By being drug tested we have an opportunity to show real leadership. Dan Bailey laughed at my request, and Mike Halleck took the opportunity to attack former county recorder Craig Brown.
As I stated former recorder Brown and I are friends, and I appreciate his help. In an effort to change the subject away from him being drug tested Mr. Halleck attacked a guy that saved taxpayers money, made documents safer, and executed Ohio's first recording notification system. Plus Mr. Brown isn't even in office anymore.
Commissioner Halleck we can make this campaign about creating a better county. You don't have to attack former office holders.
Today we have a chance to prove that we are leaders. I ask that all candidates seeking office including, Brandon Kovach, Nancy Milliken, Nick Barborak, Tim Ginter, and those of us seeking the position of county commissioner step forward and demonstrate that we are willing to do something small to show our commitment to our community.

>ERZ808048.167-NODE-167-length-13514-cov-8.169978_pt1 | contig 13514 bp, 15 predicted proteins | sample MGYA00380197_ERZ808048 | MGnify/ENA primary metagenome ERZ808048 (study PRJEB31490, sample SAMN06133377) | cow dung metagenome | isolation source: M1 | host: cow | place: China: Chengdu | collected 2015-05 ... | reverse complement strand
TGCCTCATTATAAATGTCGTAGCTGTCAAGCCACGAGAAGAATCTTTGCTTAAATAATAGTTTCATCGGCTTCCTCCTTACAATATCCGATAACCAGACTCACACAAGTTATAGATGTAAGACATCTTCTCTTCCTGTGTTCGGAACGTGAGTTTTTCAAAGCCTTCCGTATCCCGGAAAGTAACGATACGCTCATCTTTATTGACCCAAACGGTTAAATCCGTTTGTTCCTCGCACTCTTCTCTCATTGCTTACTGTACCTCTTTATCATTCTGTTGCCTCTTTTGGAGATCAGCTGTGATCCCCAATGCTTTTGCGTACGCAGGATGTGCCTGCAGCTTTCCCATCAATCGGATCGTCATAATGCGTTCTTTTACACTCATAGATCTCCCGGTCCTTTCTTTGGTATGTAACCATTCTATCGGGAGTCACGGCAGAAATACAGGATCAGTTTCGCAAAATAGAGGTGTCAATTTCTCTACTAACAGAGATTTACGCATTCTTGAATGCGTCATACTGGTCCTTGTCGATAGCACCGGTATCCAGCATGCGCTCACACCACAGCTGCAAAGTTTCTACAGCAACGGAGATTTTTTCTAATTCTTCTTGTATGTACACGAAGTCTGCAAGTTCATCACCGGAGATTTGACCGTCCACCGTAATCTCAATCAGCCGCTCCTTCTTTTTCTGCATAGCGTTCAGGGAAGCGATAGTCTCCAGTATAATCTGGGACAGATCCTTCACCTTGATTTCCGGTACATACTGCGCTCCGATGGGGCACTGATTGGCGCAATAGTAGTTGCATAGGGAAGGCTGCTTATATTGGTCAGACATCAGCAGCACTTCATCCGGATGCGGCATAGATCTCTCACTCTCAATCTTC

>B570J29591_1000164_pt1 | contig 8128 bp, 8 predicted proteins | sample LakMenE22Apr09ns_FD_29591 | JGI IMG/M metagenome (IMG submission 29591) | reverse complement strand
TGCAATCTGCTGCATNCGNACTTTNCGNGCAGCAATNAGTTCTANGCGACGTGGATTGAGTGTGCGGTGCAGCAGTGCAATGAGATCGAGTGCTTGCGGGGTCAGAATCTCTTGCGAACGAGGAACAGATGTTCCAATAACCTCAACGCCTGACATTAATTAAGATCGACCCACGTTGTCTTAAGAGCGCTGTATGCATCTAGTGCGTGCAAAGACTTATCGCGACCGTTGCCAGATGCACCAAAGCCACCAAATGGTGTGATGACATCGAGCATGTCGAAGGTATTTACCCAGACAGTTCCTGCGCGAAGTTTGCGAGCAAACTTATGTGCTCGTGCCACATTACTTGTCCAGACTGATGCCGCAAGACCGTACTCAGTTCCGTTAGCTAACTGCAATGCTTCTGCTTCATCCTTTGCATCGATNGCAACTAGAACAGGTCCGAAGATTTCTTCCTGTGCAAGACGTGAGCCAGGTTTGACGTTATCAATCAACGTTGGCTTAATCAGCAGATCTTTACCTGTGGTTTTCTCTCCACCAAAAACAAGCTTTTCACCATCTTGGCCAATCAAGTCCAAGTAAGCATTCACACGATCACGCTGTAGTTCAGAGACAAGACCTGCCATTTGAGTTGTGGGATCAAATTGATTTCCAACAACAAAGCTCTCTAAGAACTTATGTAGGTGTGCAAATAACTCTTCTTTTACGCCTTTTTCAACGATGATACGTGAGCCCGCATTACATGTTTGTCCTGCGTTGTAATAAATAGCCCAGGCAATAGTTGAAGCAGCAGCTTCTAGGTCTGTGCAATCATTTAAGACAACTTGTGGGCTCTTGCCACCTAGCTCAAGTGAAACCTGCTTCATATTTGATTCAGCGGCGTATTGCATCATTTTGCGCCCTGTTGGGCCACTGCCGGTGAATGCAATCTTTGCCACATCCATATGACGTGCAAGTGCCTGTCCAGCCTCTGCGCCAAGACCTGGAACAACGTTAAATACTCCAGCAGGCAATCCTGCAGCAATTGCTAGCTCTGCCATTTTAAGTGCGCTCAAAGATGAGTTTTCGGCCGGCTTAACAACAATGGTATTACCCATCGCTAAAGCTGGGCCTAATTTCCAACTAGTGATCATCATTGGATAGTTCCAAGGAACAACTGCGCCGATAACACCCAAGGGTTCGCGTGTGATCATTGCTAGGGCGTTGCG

Ohio School Boards Association exec director backing WB levy
To the editor:
As executive director of the Ohio School Boards Association, I am writing in support of the West Branch Local School District's levy on the May 6 ballot. The district is requesting a five-year, 0.75 percent income tax for operating expenses.
If approved, it will be the first time West Branch has passed an operating expenses levy in more than 20 years. Social Security income would not be subject to the tax.
The levy is badly needed because of cuts in state funding for education and a difficult economic environment. Passage of the issue will help ensure that West Branch Schools have the funds needed to continue its six-year run of "Excellent" ratings on the state report card. It also will strengthen the schools and the community as well as help maintain local property values.